Another problem: the first half of the book is almost wholly about weight-issues/prosopagnosia, but then the two main characters get into a car together- and BAM- they want to make out. I feel like the chemistry between the two main characters feels forced and sudden sometimes, but as the book progresses it does improve, although some of the romantic lines verge on the creepy or just weird (Niven has yet to master the prose of romance and the use of metaphors), however, at times the romance and friendship in the novel is sweet.

The book is also dotted with cliches from head to toe, although at times it does manage to cleverly incorporate cliches into its message. I also appreciated the diverse cast, especially in contrast to “All the Bright Things”.

tl;dr: book mainly about the protagonists’ defining issues (weight and prosopagnosia) with romance. This is not a terrible book, but there are better books out there.

Review: I’ll Give You the Sun

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NoahandJude are inseparable twins. Jude is a daredevil who surfs and wears dark lipstick and short skirts against her mother’s wishes. Noah gets lost in art and is in love with the boy of his dreams. Their relationship becomes tense as they struggle for attention from their mother, the same friends and a place at a prestigious art schools. A tragedy occurs. The twins stop speaking to each other. The twins only have one half of the story each, if only they could come back together…

The first chapter is hard to get through. It sounds like something I’d write when I was 12. But trust me, the prose gets better. Noah and Jude jump off the page as realistic characters with their own voices, dreams and fears. The writing is pleasant to read, although punctuated with potentially annoying features such as Noah’s mind paintings and quotes from their dead grandma. Noah and Jude alternate as narrators at different points of time, and despite this, Nelson manages to make the story flow very well.

This is a book about secrets and revelations. It’s about 70% revelation and 30% actual action. At first, I admired how much Nelson was able to tie her characters and plot together. But by the end I felt that there were too many coincidences. The last few pages felt very rushed and the ending can be interpreted as uplifting. Or as I would put it: the ending was too happy.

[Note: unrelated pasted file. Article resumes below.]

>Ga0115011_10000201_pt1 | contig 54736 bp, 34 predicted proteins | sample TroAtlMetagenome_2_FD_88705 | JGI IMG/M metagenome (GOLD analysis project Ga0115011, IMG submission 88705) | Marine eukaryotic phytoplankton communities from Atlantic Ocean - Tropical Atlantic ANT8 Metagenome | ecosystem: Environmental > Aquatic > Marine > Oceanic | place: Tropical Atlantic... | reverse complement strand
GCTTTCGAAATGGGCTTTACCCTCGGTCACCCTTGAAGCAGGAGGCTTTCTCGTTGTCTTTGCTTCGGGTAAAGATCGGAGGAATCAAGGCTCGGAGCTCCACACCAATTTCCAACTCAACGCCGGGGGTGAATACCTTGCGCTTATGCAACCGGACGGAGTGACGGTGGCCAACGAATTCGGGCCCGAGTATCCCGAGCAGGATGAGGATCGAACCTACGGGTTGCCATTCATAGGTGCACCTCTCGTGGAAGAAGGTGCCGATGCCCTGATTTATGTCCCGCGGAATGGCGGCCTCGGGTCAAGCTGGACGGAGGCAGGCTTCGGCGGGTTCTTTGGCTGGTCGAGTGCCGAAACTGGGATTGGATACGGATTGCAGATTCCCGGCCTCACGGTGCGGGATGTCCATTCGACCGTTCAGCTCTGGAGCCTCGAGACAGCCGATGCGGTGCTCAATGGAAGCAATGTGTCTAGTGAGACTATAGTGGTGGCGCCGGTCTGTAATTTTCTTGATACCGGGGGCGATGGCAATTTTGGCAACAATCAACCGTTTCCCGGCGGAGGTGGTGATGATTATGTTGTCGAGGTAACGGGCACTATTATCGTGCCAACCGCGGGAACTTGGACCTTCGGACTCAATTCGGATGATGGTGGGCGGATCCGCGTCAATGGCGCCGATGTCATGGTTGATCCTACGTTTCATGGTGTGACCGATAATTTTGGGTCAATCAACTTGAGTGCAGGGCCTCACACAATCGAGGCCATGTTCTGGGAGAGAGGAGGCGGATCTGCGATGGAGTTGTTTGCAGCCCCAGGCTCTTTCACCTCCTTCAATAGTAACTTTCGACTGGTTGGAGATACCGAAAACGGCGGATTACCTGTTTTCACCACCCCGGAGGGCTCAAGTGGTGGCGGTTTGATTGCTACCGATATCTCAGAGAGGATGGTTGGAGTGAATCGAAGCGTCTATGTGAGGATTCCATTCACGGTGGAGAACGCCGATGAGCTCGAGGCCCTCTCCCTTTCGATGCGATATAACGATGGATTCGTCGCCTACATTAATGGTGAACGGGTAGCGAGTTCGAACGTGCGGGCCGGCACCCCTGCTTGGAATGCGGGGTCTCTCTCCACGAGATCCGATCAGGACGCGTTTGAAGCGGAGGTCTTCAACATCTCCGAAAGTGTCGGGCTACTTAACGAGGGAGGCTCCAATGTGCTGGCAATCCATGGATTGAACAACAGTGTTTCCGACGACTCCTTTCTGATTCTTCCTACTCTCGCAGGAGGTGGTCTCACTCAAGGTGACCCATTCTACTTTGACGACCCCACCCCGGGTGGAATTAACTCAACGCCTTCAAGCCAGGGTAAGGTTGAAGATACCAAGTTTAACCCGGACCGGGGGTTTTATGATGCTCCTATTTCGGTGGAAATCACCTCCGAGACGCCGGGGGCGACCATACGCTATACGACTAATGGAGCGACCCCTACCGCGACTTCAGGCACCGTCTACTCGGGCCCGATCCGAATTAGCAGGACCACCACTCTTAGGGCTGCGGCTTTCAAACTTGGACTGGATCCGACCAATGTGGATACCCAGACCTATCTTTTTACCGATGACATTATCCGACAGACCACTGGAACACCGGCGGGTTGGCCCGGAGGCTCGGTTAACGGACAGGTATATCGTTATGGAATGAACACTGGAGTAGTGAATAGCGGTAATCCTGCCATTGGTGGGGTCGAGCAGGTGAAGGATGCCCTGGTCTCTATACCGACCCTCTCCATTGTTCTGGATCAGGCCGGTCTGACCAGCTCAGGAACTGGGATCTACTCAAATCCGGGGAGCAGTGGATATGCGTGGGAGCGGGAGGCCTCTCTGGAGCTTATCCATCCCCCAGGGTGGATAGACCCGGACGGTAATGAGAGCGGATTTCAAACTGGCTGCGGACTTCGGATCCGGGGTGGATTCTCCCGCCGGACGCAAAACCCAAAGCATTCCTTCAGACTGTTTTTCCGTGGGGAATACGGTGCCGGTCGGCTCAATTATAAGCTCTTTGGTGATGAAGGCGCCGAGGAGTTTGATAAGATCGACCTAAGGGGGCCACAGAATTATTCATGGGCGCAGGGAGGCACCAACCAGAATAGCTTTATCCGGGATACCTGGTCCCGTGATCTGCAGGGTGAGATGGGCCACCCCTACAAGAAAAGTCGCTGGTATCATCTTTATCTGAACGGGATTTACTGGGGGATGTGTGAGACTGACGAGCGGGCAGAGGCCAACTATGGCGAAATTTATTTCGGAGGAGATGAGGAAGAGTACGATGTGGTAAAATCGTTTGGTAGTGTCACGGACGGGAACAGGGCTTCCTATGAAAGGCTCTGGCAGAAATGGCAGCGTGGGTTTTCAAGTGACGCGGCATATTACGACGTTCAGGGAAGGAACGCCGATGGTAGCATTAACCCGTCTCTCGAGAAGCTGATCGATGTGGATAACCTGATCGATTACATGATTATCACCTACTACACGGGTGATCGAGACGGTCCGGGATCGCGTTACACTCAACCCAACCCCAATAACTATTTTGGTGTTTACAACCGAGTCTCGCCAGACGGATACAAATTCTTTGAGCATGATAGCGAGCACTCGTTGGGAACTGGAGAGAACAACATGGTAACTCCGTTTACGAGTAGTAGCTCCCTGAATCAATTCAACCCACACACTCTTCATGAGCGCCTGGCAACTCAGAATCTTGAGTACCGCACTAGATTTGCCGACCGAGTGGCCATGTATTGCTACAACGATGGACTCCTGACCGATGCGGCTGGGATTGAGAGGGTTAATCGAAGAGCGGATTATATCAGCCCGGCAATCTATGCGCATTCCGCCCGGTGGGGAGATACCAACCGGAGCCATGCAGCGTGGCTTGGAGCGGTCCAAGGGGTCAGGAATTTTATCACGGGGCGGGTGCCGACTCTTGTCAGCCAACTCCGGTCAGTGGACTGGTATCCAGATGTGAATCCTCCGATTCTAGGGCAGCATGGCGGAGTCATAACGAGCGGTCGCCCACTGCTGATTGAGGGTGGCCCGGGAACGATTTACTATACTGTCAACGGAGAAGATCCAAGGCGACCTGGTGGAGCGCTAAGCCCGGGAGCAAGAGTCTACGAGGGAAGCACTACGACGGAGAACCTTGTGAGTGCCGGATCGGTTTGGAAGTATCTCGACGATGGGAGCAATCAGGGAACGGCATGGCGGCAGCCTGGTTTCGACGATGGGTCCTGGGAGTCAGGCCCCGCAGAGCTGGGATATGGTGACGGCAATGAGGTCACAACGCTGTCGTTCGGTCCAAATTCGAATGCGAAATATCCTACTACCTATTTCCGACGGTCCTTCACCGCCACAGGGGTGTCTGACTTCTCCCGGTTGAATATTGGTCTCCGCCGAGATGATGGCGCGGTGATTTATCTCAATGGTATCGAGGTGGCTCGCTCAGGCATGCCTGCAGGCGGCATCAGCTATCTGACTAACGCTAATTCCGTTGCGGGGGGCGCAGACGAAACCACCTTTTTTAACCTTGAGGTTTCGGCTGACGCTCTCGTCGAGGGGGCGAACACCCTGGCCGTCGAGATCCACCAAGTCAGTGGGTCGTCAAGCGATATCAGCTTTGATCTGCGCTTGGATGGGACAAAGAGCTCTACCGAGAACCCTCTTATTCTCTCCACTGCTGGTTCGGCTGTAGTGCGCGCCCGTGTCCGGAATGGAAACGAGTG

I’ll Give You the Sun is ultimately a book about siblings, love, guilt, family, recovery and art.

Review: The Wall Jumper

Berlin before the fall of the Wall is a city divided, yet its ordinary residents find ways to live and survive on both sides. There is Robert, teller of barroom anecdotes over beer and vodka, adjusting to a new life in the west; Pommerer, trying to outwit the system in the east; the unnamed narrator, who ‘escapes’ back-and-forth to collect stories; his beguiling, exiled lover Lena; the three boys who defect to watch Hollywood films; and the man who leaps across the Wall again and again – simply because he cannot help himself.

All are, in their different ways, wall jumpers, trying to lose themselves but still trapped wherever they go. Ultimately, the walls inside their heads prove to be more powerful than any man-made barrier … (from Amazon)

Schneider’s The Wall Jumper is ultimately a novel about Berlin, divided Berlin. He is fastidious in his examination of the Berlin Wall, German identity and the relationship between the individual and the state. He makes great points, however, the book itself contains a main ‘plot’ (if you can call it that- very little happens and happens in a disjointed manner) punctuated and interrupted by stories of German individuals who attempt to surpass the wall.

My problem is with characterisation, style and plot. Schneider often ‘tells’ instead of ‘showing and the characters are not very realistic in their characterisation or depiction and they are more like caricatures. ‘. Although I understand that Schneider is trying to make a statement on how deeply a state influences someone’s character, his writing could have definitely been more subtle. It feels very in-your-face, and there is no rest from the topic of German identity. A relentless exploration. The poor characterisation is not helped by the lack of a gripping plot. Many of my friends struggled to finish reading the book and did not enjoy it.

On one hand, the cluttered nature of the text could be itself testament to the narrator’s ambiguity over the state of German identity and feelings of disorientation. On the other hand, it definitely could have been better written, even if still scattered everywhere structurally.

In short: a superb exploration of German life in a divided Berlin, a passable piece of work. The book is not dated, merely it could have been better written. It lacks subtlety. Good for people who like explicit writing and short stories. I think there were definitely gems in this book, even if it did not glow as a whole.